Ciraparantag safely and completely reverses the anticoagulant effects of low molecular weight heparin


BACKGROUNDS: Major bleeding with low molecular weight heparin (LMWH) therapy occurs in up to 5% of patients and its anticoagulation is only partially reversed by protamine sulfate. We studied the ability of ciraparantag (PER977), a novel agent that reverses LMWH in preclinical studies, to reverse LMWH in healthy volunteers.

METHODS: In this phase 1/2 trial, 4 cohorts of 10 healthy volunteers received escalating doses of ciraparantag (100 to 300 mg) or placebo (8:2 ratio) approximately 4 h after a single subcutaneous dose of enoxaparin, 1.5 mg/kg. Safety, pharmacokinetic and pharmacodynamic effects were assessed.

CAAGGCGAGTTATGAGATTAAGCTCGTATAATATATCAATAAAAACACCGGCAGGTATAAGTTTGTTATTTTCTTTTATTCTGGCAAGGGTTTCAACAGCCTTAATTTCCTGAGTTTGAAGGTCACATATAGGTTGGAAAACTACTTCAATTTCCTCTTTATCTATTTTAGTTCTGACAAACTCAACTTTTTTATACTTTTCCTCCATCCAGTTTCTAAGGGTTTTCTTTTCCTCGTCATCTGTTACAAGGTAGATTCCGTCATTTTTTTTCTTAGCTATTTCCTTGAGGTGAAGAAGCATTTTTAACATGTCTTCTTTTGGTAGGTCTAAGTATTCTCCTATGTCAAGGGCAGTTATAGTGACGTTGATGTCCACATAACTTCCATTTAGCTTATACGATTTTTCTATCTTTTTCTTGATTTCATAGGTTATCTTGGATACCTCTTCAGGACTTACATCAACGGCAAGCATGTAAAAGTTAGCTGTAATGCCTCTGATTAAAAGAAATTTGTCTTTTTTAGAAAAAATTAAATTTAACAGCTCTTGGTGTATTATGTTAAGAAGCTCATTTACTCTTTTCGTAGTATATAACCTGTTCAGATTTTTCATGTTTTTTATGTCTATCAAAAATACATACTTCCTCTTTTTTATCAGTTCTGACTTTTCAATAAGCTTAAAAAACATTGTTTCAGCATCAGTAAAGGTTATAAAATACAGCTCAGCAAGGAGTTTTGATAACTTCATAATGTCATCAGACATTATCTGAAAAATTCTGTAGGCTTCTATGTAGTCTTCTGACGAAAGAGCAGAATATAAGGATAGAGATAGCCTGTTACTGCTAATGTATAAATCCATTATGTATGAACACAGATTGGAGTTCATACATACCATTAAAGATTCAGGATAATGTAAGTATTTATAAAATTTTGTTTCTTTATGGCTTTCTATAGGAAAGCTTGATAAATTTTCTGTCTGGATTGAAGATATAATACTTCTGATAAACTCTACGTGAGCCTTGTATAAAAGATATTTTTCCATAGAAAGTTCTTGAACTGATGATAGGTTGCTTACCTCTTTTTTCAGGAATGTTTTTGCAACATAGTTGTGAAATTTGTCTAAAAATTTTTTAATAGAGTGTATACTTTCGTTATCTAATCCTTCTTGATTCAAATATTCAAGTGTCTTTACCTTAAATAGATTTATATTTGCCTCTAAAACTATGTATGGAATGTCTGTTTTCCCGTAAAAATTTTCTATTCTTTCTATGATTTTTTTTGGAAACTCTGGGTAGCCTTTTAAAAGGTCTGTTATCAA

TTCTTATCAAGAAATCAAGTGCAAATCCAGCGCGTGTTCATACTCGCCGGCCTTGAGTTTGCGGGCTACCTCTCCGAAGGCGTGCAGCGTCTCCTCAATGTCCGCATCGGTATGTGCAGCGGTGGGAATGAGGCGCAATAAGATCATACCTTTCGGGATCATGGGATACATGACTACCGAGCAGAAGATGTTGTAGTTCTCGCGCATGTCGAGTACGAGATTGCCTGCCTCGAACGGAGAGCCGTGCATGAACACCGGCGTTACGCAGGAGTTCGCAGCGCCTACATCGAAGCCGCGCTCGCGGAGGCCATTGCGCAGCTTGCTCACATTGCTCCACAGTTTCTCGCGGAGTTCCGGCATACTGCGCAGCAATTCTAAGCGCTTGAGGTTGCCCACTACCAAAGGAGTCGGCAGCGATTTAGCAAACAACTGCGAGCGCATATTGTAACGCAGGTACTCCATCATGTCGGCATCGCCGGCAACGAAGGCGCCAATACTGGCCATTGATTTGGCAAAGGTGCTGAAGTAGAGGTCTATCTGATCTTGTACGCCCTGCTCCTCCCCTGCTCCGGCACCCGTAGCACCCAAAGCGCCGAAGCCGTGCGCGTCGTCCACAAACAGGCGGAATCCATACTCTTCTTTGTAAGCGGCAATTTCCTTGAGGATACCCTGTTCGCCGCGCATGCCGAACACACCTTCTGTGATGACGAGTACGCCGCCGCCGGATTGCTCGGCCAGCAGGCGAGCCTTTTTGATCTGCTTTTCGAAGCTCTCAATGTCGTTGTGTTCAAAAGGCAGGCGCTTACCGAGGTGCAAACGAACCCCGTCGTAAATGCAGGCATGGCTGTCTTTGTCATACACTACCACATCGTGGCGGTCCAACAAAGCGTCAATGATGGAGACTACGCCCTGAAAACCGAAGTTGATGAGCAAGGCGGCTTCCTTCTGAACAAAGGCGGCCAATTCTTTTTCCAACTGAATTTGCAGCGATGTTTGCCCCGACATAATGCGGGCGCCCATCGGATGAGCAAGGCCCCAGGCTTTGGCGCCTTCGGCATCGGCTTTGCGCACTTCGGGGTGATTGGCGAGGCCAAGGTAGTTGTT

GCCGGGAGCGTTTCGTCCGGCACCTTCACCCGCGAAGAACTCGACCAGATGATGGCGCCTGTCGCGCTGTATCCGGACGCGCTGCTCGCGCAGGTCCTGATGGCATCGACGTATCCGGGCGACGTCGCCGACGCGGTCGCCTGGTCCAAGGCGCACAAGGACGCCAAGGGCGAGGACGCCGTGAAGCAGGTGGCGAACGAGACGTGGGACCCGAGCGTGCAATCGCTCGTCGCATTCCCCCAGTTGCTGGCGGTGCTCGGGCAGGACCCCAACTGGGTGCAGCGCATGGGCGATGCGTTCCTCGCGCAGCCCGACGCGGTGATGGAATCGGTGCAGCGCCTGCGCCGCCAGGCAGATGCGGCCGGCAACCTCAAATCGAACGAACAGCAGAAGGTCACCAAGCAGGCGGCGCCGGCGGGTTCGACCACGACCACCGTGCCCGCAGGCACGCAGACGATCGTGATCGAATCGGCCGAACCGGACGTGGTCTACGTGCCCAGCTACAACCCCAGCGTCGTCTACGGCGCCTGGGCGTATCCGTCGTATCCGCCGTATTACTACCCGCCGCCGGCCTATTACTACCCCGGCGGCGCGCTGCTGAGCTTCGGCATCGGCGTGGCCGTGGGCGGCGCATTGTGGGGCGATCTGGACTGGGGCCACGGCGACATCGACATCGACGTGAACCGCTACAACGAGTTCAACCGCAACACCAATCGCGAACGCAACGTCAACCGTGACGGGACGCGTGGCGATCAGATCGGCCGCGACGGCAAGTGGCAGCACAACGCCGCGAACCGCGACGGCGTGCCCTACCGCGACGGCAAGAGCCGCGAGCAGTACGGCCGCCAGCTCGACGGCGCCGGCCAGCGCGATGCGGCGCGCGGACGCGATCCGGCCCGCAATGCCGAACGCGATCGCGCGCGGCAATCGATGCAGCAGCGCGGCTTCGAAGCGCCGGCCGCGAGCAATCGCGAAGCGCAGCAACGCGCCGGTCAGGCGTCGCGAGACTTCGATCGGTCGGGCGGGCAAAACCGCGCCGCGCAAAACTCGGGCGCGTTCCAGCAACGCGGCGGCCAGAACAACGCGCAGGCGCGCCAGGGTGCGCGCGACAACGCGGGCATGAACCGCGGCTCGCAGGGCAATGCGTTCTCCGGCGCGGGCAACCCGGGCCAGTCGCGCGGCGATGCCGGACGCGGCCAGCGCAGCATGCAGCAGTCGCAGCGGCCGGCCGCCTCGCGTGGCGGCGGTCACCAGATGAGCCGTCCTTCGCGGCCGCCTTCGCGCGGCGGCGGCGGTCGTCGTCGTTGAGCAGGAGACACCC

RESULTS: Complete reversal of enoxaparin anticoagulation, measured by a reduction of whole blood clotting time, was observed in all subjects who received a single ciraparantag dose ranging from 100 mg to 300 mg. The anticoagulation reversal occurred rapidly after bolus injection and persisted for the duration of the study. At 12 h and 24 h, the differences in whole blood clotting time in the treated group compared to placebo were no longer significant, consistent with the decline in enoxaparin concentrations and anticoagulation effects. No procoagulant signals were detected as measured by D-dimer, F1.2, and tissue factor pathway inhibitor levels. Ciraparantag was well tolerated with only transient, minor side effects.

CONCLUSIONS: Ciraparantag reverses the whole blood clotting time induced by enoxaparin in a dose related manner and produces no procoagulant signal or deleterious adverse events in doses up to 300 mg.

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Ansell JE, Laulicht BE, Bakhru SH, et al. Thromb Res 2016;146:113–8.